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How to Store Fresh-baked Bread Like a Pro

Milk Bread Babka

How long does bread last? Where should I store bread? Do breadboxes work?

There’s no shortage of questions when it comes to storing your freshly baked  loaf of yeasty goodness. And you’ve come to the right place for answers. Bread is our passion, and we’re eager to share all our tips on how to keep bread fresh as long as possible.

How long does bread last before going stale?

The answer to that question hinges in part on the bread type. Enriched breads (think brioche or a cinnamon roll) stay fresh longer than their leaner counterparts (think a baguette or ciabatta). That’s because enriched doughs contain more fat and sugar — components that positively impact bread’s water retention. Fats also provide a more tender bite.

That said, homemade bread stored at room temperature (more on that shortly) typically lasts two to four days. Store-bought breads stay good a bit longer — usually around a week — thanks to ingredients like enzymes, emulsifiers and gums that can extend their shelf life.

Where to store bread in the kitchen

The freezer

The freezer is the best option for storing any type of bread that won’t be consumed quickly. Freezing slows staling and brings the molding processes to a halt, keeping your bread fresh for weeks or even months. For best results, we recommend wrapping your bread in plastic wrap or foil, then placing it in a self-sealing freezer bag. Ensure the bread is completely cooled before wrapping it in plastic wrap.

But be wary of long-term freezer storage. Over time, the freeze/thaw cycle of a freezer can impact the water within the loaf, causing freezer burn. Don’t store bread in the freezer for longer than three months.

At room temperature

Your next best option is to store bread at room temperature, preferably in a dry area away from direct sunlight or heat. Mold thrives when temperatures are above 70°F. Therefore, you should keep bread away from direct sunlight or appliances that give off heat or steam.

Avoid the fridge

You might be tempted to store your bread in the fridge. Don’t do it. Yes, refrigeration can extend the shelf life of your bread, but it also accelerates the staling process, quickly turning your fragrant, tender bread into a leathery, flavorless loaf. Unless your bread contains meat or other perishable foods, avoid the fridge.

Best ways to package your bread

Packaging also makes a big difference in how long you’re able to keep a French baguette fresh or prevent homemade buns from molding at room temperature. It can also be a bit of a balancing act.

Bag it up

On one hand, trapping too much moisture promotes rapid mold growth. On the other hand, too much airflow will quickly dry out your bread. Your best bet is to keep bread in a plastic bag that permits some airflow.

Recognize, however, that a crusty loaf is likely to soften with this method. If you want to maintain that crusty texture, consider storing your bread in a paper bag, but plan to eat it quickly and/or freeze any leftovers.  

Store it in a breadbox

A breadbox or bread bin offers another layer of protection, but it’s still wise to wrap your bread for to retain moisture. Storing the bread cut side down or saving a heel to cover the end can also help keep the crumb from drying out.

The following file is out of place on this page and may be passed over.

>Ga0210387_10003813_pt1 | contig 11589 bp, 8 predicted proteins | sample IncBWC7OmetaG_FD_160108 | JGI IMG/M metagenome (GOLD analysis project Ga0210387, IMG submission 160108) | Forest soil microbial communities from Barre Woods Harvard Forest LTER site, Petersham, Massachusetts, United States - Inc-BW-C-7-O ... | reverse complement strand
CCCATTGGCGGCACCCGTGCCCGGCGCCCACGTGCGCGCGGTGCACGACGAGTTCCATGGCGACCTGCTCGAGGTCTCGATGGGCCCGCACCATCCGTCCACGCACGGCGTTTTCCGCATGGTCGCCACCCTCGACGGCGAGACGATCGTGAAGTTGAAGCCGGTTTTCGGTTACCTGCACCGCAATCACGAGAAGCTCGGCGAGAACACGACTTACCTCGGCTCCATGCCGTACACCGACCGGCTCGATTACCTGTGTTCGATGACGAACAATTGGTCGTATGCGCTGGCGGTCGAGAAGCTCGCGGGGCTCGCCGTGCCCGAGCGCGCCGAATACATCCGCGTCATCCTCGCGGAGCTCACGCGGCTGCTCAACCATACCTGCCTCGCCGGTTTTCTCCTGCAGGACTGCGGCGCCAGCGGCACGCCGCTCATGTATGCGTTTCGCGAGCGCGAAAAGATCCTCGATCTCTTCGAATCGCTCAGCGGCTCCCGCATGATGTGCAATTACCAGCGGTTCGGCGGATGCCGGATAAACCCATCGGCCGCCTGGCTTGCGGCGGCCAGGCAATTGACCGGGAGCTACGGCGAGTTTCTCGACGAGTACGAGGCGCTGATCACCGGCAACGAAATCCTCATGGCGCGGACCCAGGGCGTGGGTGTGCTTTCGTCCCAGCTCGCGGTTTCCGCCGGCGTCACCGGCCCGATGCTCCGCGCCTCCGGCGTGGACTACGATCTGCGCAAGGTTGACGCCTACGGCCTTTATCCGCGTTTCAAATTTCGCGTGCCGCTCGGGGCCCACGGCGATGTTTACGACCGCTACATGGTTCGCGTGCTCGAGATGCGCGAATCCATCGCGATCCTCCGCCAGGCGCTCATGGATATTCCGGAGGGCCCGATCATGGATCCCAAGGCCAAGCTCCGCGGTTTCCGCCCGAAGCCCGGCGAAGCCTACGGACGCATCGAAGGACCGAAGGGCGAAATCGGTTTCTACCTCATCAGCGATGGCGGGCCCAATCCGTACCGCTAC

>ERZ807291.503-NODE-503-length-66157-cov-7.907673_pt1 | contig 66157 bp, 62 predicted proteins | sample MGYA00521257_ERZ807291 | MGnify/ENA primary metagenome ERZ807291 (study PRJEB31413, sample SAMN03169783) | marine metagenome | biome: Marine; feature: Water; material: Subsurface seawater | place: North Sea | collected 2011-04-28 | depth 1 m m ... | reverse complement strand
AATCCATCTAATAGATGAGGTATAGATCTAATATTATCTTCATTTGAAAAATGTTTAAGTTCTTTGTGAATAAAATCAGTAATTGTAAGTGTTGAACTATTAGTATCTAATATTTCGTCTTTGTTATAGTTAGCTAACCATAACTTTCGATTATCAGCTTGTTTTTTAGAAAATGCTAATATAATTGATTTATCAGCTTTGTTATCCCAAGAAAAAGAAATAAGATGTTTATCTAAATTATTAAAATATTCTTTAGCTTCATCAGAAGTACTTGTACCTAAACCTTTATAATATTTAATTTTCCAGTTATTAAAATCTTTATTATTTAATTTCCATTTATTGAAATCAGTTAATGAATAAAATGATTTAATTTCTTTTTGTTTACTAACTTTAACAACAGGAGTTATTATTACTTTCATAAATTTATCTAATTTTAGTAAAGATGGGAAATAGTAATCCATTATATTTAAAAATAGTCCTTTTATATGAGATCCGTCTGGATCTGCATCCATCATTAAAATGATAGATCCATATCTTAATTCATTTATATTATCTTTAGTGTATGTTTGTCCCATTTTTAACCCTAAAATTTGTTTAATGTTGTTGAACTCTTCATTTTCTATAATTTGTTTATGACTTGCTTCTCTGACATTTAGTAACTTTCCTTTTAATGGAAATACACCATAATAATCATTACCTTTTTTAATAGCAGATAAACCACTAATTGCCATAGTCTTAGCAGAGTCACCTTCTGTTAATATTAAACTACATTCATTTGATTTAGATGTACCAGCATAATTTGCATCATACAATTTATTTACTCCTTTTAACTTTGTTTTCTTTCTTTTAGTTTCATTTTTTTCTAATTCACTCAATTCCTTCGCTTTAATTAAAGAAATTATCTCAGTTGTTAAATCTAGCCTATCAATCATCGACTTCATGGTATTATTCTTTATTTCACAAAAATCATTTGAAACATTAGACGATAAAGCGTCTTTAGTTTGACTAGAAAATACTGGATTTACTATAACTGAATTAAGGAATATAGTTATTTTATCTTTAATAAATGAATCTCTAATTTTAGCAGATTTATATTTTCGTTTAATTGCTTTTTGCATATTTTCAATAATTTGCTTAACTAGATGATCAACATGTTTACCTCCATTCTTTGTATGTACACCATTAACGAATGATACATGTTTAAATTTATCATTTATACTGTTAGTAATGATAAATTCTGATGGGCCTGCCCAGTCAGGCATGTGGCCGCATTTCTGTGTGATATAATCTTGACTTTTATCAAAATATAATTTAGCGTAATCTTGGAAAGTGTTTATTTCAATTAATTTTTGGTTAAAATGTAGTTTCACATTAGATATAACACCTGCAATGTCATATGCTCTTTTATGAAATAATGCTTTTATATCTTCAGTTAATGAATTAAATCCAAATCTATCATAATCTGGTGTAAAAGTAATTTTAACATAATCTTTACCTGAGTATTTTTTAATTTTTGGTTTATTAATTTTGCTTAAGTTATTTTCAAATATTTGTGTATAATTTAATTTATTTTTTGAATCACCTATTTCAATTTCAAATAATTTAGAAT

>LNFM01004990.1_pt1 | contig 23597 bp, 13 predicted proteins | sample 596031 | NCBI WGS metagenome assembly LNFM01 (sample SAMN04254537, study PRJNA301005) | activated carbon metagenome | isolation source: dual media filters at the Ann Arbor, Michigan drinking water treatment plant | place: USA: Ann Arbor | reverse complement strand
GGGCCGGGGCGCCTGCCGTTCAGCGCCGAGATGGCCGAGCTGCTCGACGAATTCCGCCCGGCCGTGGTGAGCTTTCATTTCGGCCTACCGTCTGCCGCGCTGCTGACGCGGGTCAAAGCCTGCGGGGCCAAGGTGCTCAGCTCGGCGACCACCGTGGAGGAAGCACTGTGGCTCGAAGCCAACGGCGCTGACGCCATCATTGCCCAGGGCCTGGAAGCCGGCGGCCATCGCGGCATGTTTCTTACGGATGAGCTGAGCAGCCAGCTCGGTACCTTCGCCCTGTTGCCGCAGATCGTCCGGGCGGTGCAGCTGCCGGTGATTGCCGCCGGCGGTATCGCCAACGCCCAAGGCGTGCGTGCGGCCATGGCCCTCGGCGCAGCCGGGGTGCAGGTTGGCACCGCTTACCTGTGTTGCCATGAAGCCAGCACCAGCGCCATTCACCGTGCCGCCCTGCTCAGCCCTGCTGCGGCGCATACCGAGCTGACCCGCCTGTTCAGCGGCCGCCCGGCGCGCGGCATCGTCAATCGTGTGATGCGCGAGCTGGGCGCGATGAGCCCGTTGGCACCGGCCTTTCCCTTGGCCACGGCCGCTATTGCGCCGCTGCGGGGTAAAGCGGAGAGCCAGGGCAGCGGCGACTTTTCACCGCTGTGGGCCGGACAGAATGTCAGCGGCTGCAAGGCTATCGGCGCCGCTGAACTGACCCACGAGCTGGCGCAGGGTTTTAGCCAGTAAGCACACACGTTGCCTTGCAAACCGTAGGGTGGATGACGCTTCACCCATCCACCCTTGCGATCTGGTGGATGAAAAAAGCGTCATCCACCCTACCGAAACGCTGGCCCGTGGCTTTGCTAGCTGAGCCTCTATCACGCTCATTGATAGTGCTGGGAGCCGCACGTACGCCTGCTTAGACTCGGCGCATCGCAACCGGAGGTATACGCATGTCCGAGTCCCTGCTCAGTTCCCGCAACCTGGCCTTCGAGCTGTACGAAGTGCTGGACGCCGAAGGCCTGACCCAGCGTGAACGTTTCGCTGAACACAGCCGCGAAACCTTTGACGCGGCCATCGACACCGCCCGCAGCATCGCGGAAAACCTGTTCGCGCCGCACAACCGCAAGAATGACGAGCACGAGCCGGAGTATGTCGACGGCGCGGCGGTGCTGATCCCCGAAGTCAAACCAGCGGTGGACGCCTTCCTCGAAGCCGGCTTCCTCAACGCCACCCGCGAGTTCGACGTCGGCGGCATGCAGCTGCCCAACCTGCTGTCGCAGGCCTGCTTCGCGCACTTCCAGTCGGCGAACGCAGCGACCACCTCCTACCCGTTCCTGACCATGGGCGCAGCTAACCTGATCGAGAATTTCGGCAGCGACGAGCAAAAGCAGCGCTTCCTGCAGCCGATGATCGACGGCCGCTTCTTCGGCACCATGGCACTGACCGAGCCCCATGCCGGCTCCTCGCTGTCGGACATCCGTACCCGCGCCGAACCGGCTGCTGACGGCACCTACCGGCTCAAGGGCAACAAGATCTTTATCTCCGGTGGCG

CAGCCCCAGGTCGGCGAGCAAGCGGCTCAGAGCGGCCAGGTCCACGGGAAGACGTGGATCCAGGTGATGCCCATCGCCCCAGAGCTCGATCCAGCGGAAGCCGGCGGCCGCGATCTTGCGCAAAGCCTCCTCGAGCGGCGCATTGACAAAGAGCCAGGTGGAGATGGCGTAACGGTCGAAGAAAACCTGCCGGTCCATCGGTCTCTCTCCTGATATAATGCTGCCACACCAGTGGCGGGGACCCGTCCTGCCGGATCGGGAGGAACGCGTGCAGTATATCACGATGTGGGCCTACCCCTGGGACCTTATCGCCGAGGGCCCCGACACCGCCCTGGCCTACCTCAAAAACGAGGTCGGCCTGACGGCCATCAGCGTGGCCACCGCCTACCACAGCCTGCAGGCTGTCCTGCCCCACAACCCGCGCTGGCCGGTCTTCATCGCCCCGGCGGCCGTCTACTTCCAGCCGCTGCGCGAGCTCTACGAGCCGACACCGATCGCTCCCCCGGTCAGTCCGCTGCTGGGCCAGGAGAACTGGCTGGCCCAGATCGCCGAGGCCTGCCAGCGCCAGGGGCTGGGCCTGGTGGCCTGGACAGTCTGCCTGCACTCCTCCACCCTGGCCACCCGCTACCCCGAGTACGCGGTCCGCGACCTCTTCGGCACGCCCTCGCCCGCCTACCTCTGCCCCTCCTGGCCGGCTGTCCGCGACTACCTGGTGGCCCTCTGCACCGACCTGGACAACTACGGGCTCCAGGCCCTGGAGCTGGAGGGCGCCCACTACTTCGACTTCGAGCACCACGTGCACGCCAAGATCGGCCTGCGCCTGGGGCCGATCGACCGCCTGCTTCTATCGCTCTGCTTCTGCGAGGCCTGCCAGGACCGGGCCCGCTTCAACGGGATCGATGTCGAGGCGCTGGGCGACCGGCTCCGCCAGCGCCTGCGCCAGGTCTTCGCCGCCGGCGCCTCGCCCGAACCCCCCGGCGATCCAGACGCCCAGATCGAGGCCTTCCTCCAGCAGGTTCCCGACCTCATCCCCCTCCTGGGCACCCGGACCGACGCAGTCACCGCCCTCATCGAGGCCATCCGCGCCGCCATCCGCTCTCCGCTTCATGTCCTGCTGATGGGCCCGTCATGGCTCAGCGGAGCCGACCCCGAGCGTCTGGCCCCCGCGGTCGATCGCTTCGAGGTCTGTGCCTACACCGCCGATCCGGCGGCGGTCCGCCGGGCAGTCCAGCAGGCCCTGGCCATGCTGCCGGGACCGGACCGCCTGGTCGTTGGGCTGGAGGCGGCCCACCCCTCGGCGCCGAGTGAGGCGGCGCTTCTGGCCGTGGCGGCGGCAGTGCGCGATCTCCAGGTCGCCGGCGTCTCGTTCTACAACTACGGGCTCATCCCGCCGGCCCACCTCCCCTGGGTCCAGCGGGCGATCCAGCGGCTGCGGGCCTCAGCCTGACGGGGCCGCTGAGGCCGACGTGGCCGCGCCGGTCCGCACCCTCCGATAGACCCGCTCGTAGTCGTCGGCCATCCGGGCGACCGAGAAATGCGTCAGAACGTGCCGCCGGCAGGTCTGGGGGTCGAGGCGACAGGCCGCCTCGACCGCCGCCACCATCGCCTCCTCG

To slice or not to slice?

Sliced bread is more prone to mold, so slice the loaf as you go to preserve freshness. However, if you plan to freeze your bread, slicing it before freezing allows you to easily take what you need and leave the rest in the freezer.

Bread gone stale? Revive it!

Despite your best efforts, there will be times when bread dries out before you’ve had a chance to enjoy it. Try one of these methods:

  • Wrap the bread in a damp paper towel and microwave for 10-30 seconds.
  • Drizzle water over the crust to lightly dampen the exterior. Set the oven to 450°F and warm the bread for 10 minutes.
  • Spritz the bread with water and wrap it in foil. Set the oven to 300°F and reheat the bread for 15 minutes.

You can also repurpose stale bread. It’s perfect for French toast, bread pudding, croutons, holiday stuffing, casseroles and the list goes on.  


You can also recrust bread that’s gotten a bit too soft in the bag. Recrusting is also a great way to recapture the fresh-baked texture and smell of bread you baked and froze a while ago.

Start by partially uncovering and defrosting the bread (if applicable). After thawing, remove bread from any plastic wrap or freezer bag. If the bread has already been sliced, cover the cut side with foil. Then, place the loaf directly on the rack of an oven heated to 300°F. Bake large loaves for roughly 10 minutes; shorten bake times for smaller loaves accordingly.

Note: The recrusting process should only be done once.

Better your baking

When you’ve baked something delicious, you want to keep it fresh to the very last bite. We hope this article leaves you more confident you’re storing your bread the best way possible.

Looking for even more ways to shore up your baking skills? Learn more about why bread goes stale and ways to slow it during storage.


Fresh-baked Bread Recipes

Explore these bread recipes you can make from scratch.

Review & Comments

Susan Jeanblanc | Reply

I left a comment in the contact area so hopefully it gets read. I love the Platinum Instant Yeast. It’s the best yeast I’ve used. I bake bread almost every weekend. My bread has turned out perfect everytime. When I used other yeast in the past, I always seem to have had problems with rising. I just can’t say enough good stuff about the Platinum Yeast. It’s perfect! Thanks Red Star for an awesome product.

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